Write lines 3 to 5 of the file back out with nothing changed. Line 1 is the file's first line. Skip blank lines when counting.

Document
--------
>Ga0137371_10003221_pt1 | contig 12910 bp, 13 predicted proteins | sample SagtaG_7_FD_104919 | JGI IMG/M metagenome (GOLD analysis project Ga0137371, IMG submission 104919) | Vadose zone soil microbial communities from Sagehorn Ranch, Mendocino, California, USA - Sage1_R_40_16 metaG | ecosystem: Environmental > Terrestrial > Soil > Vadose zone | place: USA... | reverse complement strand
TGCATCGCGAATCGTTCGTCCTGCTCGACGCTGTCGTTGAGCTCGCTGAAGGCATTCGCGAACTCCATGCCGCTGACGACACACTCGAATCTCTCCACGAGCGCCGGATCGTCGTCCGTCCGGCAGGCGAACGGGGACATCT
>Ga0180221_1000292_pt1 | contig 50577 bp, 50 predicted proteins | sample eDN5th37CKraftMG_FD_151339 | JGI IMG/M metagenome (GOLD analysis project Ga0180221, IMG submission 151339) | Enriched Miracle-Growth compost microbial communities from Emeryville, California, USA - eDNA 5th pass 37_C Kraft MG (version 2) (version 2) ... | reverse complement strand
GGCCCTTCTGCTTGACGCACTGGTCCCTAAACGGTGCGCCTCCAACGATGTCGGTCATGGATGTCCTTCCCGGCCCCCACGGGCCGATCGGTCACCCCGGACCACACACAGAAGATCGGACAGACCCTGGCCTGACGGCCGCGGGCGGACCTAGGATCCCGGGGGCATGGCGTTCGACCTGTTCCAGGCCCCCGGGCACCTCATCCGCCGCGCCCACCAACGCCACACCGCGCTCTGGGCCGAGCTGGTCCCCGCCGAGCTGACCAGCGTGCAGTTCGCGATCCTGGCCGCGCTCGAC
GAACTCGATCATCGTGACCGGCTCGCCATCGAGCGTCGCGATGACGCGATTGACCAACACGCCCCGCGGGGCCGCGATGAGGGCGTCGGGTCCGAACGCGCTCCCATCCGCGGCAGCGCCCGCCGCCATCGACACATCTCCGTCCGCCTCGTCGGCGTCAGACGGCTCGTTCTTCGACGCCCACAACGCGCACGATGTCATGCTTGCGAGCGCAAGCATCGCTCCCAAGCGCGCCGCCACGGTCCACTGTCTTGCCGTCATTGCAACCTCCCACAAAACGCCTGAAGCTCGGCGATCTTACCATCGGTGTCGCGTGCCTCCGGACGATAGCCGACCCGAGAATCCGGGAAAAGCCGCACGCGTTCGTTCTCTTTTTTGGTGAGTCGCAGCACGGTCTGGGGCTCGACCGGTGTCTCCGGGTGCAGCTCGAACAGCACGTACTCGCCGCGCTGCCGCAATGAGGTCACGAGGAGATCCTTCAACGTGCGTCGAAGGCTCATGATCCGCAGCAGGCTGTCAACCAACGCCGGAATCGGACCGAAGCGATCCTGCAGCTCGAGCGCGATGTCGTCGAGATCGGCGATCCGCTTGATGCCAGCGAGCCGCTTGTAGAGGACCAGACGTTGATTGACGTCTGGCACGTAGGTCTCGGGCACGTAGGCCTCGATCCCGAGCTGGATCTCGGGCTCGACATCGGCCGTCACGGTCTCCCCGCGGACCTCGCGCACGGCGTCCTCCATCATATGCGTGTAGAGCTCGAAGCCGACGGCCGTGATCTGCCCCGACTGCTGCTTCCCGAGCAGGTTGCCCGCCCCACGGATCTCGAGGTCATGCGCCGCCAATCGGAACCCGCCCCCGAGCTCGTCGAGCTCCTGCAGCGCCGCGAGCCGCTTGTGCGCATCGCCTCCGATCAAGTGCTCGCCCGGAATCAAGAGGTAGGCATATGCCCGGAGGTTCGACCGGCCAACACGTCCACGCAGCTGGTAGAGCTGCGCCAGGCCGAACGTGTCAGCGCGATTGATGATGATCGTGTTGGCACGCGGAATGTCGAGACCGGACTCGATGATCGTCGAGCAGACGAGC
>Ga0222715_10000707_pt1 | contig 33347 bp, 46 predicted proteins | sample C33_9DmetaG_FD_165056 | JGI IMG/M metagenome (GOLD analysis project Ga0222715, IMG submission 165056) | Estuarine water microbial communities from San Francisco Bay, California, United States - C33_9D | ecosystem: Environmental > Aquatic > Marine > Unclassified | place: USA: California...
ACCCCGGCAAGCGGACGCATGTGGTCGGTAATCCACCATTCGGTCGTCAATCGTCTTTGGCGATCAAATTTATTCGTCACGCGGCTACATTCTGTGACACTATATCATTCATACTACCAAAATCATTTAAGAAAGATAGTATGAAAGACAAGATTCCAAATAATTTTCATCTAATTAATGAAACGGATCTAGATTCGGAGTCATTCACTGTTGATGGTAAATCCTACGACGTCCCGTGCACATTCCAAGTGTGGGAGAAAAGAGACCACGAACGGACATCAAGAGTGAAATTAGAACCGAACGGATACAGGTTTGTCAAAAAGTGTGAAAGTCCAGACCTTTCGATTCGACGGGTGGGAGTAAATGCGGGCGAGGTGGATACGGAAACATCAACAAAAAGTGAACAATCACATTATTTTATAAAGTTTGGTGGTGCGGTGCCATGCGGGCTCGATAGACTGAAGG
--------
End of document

>Ga0180221_1000292_pt1 | contig 50577 bp, 50 predicted proteins | sample eDN5th37CKraftMG_FD_151339 | JGI IMG/M metagenome (GOLD analysis project Ga0180221, IMG submission 151339) | Enriched Miracle-Growth compost microbial communities from Emeryville, California, USA - eDNA 5th pass 37_C Kraft MG (version 2) (version 2) ... | reverse complement strand
GGCCCTTCTGCTTGACGCACTGGTCCCTAAACGGTGCGCCTCCAACGATGTCGGTCATGGATGTCCTTCCCGGCCCCCACGGGCCGATCGGTCACCCCGGACCACACACAGAAGATCGGACAGACCCTGGCCTGACGGCCGCGGGCGGACCTAGGATCCCGGGGGCATGGCGTTCGACCTGTTCCAGGCCCCCGGGCACCTCATCCGCCGCGCCCACCAACGCCACACCGCGCTCTGGGCCGAGCTGGTCCCCGCCGAGCTGACCAGCGTGCAGTTCGCGATCCTGGCCGCGCTCGAC
GAACTCGATCATCGTGACCGGCTCGCCATCGAGCGTCGCGATGACGCGATTGACCAACACGCCCCGCGGGGCCGCGATGAGGGCGTCGGGTCCGAACGCGCTCCCATCCGCGGCAGCGCCCGCCGCCATCGACACATCTCCGTCCGCCTCGTCGGCGTCAGACGGCTCGTTCTTCGACGCCCACAACGCGCACGATGTCATGCTTGCGAGCGCAAGCATCGCTCCCAAGCGCGCCGCCACGGTCCACTGTCTTGCCGTCATTGCAACCTCCCACAAAACGCCTGAAGCTCGGCGATCTTACCATCGGTGTCGCGTGCCTCCGGACGATAGCCGACCCGAGAATCCGGGAAAAGCCGCACGCGTTCGTTCTCTTTTTTGGTGAGTCGCAGCACGGTCTGGGGCTCGACCGGTGTCTCCGGGTGCAGCTCGAACAGCACGTACTCGCCGCGCTGCCGCAATGAGGTCACGAGGAGATCCTTCAACGTGCGTCGAAGGCTCATGATCCGCAGCAGGCTGTCAACCAACGCCGGAATCGGACCGAAGCGATCCTGCAGCTCGAGCGCGATGTCGTCGAGATCGGCGATCCGCTTGATGCCAGCGAGCCGCTTGTAGAGGACCAGACGTTGATTGACGTCTGGCACGTAGGTCTCGGGCACGTAGGCCTCGATCCCGAGCTGGATCTCGGGCTCGACATCGGCCGTCACGGTCTCCCCGCGGACCTCGCGCACGGCGTCCTCCATCATATGCGTGTAGAGCTCGAAGCCGACGGCCGTGATCTGCCCCGACTGCTGCTTCCCGAGCAGGTTGCCCGCCCCACGGATCTCGAGGTCATGCGCCGCCAATCGGAACCCGCCCCCGAGCTCGTCGAGCTCCTGCAGCGCCGCGAGCCGCTTGTGCGCATCGCCTCCGATCAAGTGCTCGCCCGGAATCAAGAGGTAGGCATATGCCCGGAGGTTCGACCGGCCAACACGTCCACGCAGCTGGTAGAGCTGCGCCAGGCCGAACGTGTCAGCGCGATTGATGATGATCGTGTTGGCACGCGGAATGTCGAGACCGGACTCGATGATCGTCGAGCAGACGAGC